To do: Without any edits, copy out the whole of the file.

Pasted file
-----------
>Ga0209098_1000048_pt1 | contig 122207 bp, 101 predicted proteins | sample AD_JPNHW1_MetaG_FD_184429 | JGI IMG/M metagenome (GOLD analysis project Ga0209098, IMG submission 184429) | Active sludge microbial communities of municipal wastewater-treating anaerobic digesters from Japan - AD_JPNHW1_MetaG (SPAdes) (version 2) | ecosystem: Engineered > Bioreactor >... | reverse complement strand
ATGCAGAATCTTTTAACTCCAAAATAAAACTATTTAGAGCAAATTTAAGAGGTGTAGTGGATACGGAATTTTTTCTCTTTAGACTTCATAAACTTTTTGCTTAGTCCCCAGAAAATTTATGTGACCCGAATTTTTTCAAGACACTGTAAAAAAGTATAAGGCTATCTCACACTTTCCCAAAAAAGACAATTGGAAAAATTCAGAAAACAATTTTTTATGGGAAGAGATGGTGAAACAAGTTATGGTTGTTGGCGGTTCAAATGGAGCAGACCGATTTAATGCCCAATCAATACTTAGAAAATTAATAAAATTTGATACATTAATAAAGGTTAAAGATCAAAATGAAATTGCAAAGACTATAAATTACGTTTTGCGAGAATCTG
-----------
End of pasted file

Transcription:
>Ga0209098_1000048_pt1 | contig 122207 bp, 101 predicted proteins | sample AD_JPNHW1_MetaG_FD_184429 | JGI IMG/M metagenome (GOLD analysis project Ga0209098, IMG submission 184429) | Active sludge microbial communities of municipal wastewater-treating anaerobic digesters from Japan - AD_JPNHW1_MetaG (SPAdes) (version 2) | ecosystem: Engineered > Bioreactor >... | reverse complement strand
ATGCAGAATCTTTTAACTCCAAAATAAAACTATTTAGAGCAAATTTAAGAGGTGTAGTGGATACGGAATTTTTTCTCTTTAGACTTCATAAACTTTTTGCTTAGTCCCCAGAAAATTTATGTGACCCGAATTTTTTCAAGACACTGTAAAAAAGTATAAGGCTATCTCACACTTTCCCAAAAAAGACAATTGGAAAAATTCAGAAAACAATTTTTTATGGGAAGAGATGGTGAAACAAGTTATGGTTGTTGGCGGTTCAAATGGAGCAGACCGATTTAATGCCCAATCAATACTTAGAAAATTAATAAAATTTGATACATTAATAAAGGTTAAAGATCAAAATGAAATTGCAAAGACTATAAATTACGTTTTGCGAGAATCTG